Skip to main content
Part of complete coverage from

The Rawls Test: A journey to the most unequal place in America

By John D. Sutter, CNN
August 7, 2013 -- Updated 1330 GMT (2130 HKT)
This CNN experiment is based on the work of the late philosopher John Rawls, seen in Paris in 1987.
This CNN experiment is based on the work of the late philosopher John Rawls, seen in Paris in 1987.
STORY HIGHLIGHTS

Editor's note: John D. Sutter is a columnist for CNN Opinion and head of CNN's Change the List project. Follow him on Twitter, Facebook or Google+. E-mail him at ctl@cnn.com.

(CNN) -- Much has been made in recent years about America's growing gap between rich and poor. I'm sure you feel beaten over the head with statistics comparing the struggling 99% with the top 1% of earners, those chosen few whose economic and political clout of rich few has increased to levels not seen since the Great Depression. So I'll spare you the stats and simply ask one question that's not considered nearly often enough in the post-Occupy era: Is America's current income distribution fair?

Forget about how we got here. Forget the Wall Street suits and the cardboard-holding protesters. Obama and Romney. Bloomberg and Buffett. Pretty much delete 2007 to 2013 from your brain.

Is the system fair?

And what information do you need in order to decide?

For intellectual guidance, I'm turning to the work of the late philosopher John Rawls, whose 1971 book "A Theory of Justice" was written about eight years before this rich-poor gap in the United States started to widen. Rawls argues, in a roundabout way, that a society is unfair if its citizens would not agree to be randomly reassigned to another income class. Michael Norton, an associate professor at Harvard, explained it to me this way: Imagine you're moving to a new country, but when you do, you will randomly be assigned to any income level that currently exists in that society.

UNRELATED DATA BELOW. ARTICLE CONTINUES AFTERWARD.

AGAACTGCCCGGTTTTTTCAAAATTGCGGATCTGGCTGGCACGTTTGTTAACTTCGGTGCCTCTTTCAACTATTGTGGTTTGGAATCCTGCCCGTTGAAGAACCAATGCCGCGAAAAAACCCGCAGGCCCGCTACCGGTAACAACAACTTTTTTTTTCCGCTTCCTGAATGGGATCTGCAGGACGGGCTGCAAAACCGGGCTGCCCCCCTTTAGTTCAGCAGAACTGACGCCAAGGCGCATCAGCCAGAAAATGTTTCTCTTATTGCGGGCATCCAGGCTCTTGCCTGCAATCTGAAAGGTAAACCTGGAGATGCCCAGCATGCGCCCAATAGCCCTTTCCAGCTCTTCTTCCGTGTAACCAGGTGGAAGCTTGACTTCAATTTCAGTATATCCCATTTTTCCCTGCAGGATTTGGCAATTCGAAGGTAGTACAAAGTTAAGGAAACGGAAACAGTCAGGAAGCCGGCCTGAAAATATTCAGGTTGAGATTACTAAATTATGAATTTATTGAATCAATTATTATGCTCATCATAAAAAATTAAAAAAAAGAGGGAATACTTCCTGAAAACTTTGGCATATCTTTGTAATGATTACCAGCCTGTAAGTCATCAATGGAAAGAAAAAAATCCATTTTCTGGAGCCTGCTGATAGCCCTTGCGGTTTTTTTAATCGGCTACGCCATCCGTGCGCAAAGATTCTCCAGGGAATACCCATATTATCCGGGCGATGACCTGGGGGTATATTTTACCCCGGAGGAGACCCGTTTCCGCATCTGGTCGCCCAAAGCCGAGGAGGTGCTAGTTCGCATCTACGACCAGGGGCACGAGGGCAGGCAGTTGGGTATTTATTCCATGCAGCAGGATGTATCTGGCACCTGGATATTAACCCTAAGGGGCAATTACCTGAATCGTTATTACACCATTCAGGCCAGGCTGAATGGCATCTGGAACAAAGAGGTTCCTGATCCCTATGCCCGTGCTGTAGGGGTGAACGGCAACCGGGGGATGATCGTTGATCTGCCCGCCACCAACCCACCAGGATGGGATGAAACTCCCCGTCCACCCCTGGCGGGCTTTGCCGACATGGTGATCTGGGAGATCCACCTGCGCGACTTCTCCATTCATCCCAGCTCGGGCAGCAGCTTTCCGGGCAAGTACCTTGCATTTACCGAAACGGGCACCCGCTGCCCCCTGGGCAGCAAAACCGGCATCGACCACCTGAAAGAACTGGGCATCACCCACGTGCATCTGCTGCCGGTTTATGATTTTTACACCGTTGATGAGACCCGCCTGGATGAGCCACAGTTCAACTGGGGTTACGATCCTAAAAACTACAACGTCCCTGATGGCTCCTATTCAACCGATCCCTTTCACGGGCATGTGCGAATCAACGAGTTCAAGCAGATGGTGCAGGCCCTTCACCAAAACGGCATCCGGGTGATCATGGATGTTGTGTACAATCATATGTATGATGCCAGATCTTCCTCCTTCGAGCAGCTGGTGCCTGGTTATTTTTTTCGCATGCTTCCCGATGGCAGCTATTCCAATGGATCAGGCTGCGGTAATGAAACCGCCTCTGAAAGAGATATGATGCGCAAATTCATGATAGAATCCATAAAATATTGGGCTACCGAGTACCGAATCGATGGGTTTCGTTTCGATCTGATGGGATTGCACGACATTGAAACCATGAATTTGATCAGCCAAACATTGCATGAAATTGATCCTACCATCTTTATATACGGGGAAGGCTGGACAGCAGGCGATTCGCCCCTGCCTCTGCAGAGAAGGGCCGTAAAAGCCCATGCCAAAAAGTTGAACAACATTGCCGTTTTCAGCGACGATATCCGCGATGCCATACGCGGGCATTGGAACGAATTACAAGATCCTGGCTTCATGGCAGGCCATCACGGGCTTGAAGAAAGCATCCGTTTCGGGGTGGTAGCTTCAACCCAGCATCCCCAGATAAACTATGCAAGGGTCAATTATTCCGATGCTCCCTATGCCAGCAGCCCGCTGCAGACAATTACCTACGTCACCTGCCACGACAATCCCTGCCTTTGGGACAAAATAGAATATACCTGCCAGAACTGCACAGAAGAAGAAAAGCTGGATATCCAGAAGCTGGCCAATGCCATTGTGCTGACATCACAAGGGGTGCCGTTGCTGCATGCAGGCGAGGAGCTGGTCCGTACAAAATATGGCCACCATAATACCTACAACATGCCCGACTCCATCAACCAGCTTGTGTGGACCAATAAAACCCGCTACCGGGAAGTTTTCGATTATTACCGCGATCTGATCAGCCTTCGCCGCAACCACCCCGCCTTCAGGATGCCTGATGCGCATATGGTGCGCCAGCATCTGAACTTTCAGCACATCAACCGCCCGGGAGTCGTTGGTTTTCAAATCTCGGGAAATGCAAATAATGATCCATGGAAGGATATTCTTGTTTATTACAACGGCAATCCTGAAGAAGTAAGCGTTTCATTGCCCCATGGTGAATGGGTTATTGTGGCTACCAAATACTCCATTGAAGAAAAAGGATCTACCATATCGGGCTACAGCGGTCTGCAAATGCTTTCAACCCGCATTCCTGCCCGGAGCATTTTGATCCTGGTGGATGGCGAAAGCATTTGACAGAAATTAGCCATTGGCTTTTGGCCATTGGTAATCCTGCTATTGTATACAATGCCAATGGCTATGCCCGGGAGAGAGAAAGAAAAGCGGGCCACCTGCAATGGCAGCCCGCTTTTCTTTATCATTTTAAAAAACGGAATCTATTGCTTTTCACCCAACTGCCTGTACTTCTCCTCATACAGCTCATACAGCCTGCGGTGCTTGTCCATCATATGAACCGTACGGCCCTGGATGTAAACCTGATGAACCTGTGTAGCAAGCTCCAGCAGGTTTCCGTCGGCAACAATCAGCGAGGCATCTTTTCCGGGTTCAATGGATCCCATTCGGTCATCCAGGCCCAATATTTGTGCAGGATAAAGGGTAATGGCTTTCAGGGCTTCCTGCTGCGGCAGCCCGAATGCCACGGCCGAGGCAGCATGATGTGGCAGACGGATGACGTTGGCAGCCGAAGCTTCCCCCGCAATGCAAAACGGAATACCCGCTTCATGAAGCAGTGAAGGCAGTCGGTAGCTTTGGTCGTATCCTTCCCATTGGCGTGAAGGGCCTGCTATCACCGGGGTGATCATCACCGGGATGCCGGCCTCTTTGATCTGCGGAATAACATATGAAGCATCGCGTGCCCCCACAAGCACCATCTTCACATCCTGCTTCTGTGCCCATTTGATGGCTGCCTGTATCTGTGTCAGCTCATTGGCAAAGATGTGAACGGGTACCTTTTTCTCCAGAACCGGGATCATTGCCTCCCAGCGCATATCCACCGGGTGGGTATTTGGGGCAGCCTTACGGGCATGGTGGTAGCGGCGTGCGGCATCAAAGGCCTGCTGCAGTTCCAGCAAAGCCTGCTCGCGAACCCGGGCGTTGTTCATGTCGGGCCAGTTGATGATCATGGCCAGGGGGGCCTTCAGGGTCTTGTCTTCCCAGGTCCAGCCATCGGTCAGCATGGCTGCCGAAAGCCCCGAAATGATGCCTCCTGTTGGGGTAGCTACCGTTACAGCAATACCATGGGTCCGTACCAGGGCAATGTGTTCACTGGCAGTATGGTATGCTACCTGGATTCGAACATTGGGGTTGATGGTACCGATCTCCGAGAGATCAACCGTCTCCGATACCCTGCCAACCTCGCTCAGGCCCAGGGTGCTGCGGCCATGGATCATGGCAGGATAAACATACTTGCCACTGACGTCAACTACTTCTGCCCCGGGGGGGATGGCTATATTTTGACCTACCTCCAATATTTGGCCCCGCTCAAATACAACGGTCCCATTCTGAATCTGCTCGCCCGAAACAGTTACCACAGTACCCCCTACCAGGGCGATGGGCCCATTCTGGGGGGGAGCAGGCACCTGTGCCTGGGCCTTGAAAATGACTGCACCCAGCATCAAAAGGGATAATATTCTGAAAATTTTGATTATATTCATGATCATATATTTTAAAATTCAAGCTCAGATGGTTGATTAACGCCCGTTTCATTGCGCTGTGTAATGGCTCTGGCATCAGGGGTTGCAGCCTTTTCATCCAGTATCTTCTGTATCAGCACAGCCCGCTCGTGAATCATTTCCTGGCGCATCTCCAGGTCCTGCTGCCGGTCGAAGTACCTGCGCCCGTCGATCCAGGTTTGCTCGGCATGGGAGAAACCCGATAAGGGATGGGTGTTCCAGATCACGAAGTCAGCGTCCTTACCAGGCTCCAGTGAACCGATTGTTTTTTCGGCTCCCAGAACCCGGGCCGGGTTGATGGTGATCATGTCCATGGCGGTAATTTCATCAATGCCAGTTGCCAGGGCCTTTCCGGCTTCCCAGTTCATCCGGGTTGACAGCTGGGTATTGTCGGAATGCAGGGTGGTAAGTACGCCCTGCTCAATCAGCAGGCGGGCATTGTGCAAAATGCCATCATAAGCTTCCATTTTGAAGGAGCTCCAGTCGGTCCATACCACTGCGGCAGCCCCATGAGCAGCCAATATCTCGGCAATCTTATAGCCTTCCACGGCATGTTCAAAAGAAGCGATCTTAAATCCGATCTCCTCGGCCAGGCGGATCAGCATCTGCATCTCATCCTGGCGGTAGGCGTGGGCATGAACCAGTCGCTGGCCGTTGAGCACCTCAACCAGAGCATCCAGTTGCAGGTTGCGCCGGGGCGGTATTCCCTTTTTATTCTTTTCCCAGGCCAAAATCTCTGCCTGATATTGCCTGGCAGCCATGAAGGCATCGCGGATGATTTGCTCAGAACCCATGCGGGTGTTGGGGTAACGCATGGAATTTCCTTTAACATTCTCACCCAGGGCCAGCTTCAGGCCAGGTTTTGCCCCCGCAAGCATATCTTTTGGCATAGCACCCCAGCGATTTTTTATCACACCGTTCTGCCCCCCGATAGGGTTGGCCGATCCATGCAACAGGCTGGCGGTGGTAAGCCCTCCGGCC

Would you move? If so, it's fair.

If not? Well ...

This idea is great as far as thought experiments go, but how should I know whether I would make that gamble? Like most Americans, I tend to come into contact with people who are very much like me, economically at least. Most of my friends have gone to college. Many hold jobs in highly skilled industries. There's a range, and I do live in a neighborhood with a serious homelessness problem, but I don't engage the full spectrum of modern American wealth -- from the very poor to the extremely rich -- in my day to day life, and I bet that you don't either, if you're honest. It's hard to assess the state of inequality if it's partly invisible.

John D. Sutter
John D. Sutter

Would I play that John Rawls lottery? I'm not sure.

So I'm going to test this theory in real life. And I'm going to call it the Rawls Test, named for the philosopher whose work inspired this journey. This week, I'll be going to an undisclosed location, which happens to be the most unequal place* in America. I'm going to meet people from all five income brackets, spend time with them, trying to get a real understanding of the economic challenges they face. Step away from the statistics. And then I'll decide: Is this the America I want to live in? Do you? Does everyone in this country have a more or less equal chance of success if they work hard and want to get ahead, as politicians from both parties argue they should? Consider this a referendum not on this undisclosed place but on inequality in America writ large.

The Rawls Test and the stories that will follow originated with you. This summer, I asked readers of this column to vote on five stories you wanted me to cover as part of the Change the List project. Income inequality was the top pick, with 16,789 of 32,546 voters putting this issue in their top five.